It’s a tough subject, and sometimes it’s even harder to have time for a conversation that seems meaningful. Having a quick conversation in between texting and phone calls, or in the car on the way to work, doesn’t always signal the gravity and importance for the topic of approaching a loved one suspected of drug or alcohol issues.
In approaching a loved one with substance abuse, the key is to choose your words and moment carefully when telling him or her how you feel. Ideally, pick a time when he or she is sober and when both of you are feeling calm.
- Begin the dialog in an open, caring and supportive frame of mind. Anything less and the dialog may not go as planned.
- Plan what you are going to say. This can be an emotionally charged conversation. There is a risk that you may say things under the stress of the situation that you don’t mean.
- It is important that your loved one knows where he or she stands with you and that you mean what you say. Script out what you’d like to say, and go over it – it will help keep you on track.
The Goal Is Recovery – Not To Stop Abusing
This is not the time to demand your loved one stop abusing alcohol or drugs. The goal is simply to acknowledge that you believe your loved one needs treatment. You want this person to know you care about him or her and that you can help with entering treatment.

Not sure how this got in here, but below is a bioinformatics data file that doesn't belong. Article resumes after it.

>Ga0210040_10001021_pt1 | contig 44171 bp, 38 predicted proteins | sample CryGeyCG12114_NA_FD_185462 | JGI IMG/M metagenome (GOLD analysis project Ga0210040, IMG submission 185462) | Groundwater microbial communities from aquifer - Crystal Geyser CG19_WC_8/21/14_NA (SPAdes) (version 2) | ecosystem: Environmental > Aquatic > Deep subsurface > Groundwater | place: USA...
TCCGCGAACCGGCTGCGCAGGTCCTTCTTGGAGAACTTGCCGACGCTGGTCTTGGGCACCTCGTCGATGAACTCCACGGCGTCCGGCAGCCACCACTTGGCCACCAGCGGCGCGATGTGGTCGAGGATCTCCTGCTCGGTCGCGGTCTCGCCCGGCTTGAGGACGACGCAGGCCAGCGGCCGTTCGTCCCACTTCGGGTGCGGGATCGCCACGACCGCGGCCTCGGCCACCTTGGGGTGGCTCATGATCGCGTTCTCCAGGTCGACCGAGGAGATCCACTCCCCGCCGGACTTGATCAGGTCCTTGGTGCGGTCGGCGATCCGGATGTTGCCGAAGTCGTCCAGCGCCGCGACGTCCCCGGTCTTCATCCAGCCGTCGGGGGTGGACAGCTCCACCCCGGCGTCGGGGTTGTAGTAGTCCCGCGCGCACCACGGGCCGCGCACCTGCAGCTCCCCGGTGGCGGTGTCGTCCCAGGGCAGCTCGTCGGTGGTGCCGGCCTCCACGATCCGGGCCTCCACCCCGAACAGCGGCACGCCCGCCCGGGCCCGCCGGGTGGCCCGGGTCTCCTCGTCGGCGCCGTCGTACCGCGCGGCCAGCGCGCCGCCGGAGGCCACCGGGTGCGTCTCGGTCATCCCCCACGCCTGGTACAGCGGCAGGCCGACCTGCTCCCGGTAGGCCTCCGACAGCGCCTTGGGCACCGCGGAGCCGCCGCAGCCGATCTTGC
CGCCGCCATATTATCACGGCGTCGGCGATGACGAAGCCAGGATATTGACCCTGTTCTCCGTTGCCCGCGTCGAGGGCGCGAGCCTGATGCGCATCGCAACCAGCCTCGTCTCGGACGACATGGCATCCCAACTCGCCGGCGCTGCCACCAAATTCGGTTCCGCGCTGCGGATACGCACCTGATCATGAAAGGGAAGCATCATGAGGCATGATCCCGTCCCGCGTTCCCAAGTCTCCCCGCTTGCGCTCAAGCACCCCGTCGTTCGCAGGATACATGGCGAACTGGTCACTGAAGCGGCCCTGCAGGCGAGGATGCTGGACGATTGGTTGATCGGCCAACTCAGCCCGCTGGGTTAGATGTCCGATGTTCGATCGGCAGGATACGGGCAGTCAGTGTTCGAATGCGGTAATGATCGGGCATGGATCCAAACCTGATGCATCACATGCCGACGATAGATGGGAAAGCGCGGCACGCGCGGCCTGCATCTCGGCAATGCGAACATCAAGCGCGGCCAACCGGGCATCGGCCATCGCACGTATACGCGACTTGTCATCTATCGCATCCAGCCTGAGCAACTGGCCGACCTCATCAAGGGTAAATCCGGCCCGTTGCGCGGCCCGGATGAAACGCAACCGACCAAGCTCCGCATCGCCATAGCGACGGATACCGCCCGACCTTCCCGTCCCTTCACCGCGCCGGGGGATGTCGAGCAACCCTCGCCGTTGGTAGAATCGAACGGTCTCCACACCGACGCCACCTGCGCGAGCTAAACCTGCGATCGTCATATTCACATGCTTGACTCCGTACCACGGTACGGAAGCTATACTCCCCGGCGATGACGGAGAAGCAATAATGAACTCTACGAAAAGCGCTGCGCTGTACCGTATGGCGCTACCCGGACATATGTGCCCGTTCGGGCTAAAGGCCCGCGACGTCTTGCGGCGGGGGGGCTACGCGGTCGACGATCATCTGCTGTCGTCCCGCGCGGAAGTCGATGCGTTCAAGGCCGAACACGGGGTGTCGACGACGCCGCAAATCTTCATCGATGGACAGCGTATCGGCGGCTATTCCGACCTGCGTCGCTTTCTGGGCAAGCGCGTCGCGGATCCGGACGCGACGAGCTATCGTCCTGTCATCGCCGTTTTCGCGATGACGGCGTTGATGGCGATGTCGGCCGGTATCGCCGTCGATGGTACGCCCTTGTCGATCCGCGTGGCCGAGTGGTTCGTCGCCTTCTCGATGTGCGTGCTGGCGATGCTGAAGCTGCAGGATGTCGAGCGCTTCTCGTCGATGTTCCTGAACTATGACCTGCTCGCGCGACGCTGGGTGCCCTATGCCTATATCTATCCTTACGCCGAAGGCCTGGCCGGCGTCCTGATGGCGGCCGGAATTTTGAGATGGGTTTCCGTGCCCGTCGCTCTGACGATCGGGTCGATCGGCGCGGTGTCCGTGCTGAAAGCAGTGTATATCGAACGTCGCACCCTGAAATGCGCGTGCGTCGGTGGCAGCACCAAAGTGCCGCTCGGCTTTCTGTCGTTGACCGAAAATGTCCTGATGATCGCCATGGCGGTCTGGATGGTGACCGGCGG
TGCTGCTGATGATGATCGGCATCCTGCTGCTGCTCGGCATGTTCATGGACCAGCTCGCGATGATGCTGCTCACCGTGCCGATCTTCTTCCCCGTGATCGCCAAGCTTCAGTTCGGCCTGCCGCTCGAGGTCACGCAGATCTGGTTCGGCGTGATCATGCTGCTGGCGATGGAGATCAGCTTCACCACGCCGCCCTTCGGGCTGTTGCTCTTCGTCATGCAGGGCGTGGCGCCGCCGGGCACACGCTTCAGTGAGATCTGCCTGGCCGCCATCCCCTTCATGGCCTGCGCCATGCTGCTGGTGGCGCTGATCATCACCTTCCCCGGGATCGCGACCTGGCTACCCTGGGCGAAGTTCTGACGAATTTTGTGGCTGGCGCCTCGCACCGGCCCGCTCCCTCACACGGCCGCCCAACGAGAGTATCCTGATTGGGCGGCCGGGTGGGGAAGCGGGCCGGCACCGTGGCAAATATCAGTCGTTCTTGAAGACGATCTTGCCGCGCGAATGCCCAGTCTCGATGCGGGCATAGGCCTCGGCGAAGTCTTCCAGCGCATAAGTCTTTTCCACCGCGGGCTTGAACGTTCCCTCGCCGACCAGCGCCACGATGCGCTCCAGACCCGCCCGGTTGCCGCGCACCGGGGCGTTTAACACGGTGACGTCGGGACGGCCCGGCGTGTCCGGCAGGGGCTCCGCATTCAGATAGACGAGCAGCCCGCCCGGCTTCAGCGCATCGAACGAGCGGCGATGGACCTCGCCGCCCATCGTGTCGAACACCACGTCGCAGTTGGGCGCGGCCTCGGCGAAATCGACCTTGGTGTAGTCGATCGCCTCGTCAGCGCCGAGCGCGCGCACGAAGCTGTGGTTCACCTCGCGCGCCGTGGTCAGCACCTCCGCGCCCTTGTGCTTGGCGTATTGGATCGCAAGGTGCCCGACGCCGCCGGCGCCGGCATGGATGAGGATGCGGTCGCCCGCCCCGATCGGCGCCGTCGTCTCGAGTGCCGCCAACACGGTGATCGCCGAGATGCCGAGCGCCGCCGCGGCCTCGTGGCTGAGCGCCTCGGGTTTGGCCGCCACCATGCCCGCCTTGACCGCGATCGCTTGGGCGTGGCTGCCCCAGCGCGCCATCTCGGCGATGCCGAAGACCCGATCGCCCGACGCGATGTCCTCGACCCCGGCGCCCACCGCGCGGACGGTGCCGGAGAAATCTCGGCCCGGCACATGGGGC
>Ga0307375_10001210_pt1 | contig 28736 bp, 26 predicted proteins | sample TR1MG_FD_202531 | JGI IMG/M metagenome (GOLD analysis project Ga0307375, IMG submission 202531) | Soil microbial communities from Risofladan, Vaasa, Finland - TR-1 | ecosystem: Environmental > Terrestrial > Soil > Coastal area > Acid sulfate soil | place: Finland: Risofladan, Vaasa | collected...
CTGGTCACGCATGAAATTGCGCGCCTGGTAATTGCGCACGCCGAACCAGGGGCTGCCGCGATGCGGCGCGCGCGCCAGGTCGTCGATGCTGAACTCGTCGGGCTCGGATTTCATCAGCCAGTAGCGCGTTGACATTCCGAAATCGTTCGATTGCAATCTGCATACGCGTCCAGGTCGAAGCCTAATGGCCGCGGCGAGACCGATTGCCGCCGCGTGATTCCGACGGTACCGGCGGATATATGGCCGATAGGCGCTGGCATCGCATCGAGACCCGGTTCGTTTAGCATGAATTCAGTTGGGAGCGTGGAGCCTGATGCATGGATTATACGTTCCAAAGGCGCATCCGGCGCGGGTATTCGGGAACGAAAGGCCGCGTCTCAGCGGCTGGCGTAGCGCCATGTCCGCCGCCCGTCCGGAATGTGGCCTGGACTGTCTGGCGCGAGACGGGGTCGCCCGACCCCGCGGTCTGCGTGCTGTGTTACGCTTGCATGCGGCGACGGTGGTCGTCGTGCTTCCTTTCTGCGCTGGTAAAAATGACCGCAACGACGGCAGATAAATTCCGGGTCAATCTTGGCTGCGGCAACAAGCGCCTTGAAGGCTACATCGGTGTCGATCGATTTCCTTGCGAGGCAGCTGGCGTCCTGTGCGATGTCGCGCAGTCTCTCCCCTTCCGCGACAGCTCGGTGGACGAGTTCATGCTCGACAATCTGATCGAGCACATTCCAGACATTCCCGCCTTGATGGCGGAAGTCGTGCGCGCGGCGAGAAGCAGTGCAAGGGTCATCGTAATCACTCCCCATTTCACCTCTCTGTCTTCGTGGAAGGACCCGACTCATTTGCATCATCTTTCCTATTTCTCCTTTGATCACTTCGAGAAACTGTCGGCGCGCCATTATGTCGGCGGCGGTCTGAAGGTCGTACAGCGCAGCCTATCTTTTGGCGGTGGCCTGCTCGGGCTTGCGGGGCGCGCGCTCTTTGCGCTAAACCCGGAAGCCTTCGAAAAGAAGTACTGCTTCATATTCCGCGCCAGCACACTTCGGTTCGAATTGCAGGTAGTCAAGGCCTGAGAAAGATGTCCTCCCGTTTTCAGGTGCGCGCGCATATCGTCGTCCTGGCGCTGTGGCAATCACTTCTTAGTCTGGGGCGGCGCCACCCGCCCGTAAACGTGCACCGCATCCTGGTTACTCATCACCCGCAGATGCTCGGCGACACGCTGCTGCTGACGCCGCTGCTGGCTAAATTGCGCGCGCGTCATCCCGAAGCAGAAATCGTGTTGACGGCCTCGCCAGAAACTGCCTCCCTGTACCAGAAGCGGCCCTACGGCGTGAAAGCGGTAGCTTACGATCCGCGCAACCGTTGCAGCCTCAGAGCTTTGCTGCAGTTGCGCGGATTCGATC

- State calmly that you believe drug or alcohol use is occurring, provide the evidence, and what you want the person to do about it.
- Be supportive and truly listen to his or her responses, but be firm in your course of action and refuse to argue with the person.
- Have a definite ‘next step’ plan in mind, including a contact person at available treatment center, telephone numbers, etc., so you can proceed immediately if he or she should agree to treatment.
- Avoid a moralistic tone about substance abuse. It is better to focus on the consequences that you have observed for the person and for his or her family.
Figuring Out Who Is To Blame for Addiction:
Whatever issues have led an individual to develop an alcohol or drug abuse problem, you are not to blame. Addiction is not something that one person can do to another.
Someone you know who abuses drugs or alcohol may blame you for addressing the problem, the individual may see their behavior as your problem. The person believes the problem is not with oneself, but with everybody else. Even if you are correct in assessing the substance abuse problem, understand that you may be blamed for accusing the individual. Just remember, you are not to blame for another person’s drug or alcohol abuse.
Understanding Enabling and Co-Dependency: A co-dependent relationship occurs when you are involved with a person who abuses drugs or alcohol and you enable his or her behavior. It’s when you cover up for the individual when he or she lies, makes mistakes, or doesn’t show up for work due to the addiction. You make excuses for the behavior, give money or in other ways take care of the individual even though he or she can, and should, but don’t because of a substance abuse problem. You may believe you are helping your spouse, friend or family member, but ultimately you are only enabling your loved one to continue abusing drugs and alcohol while depleting your own energy and resources.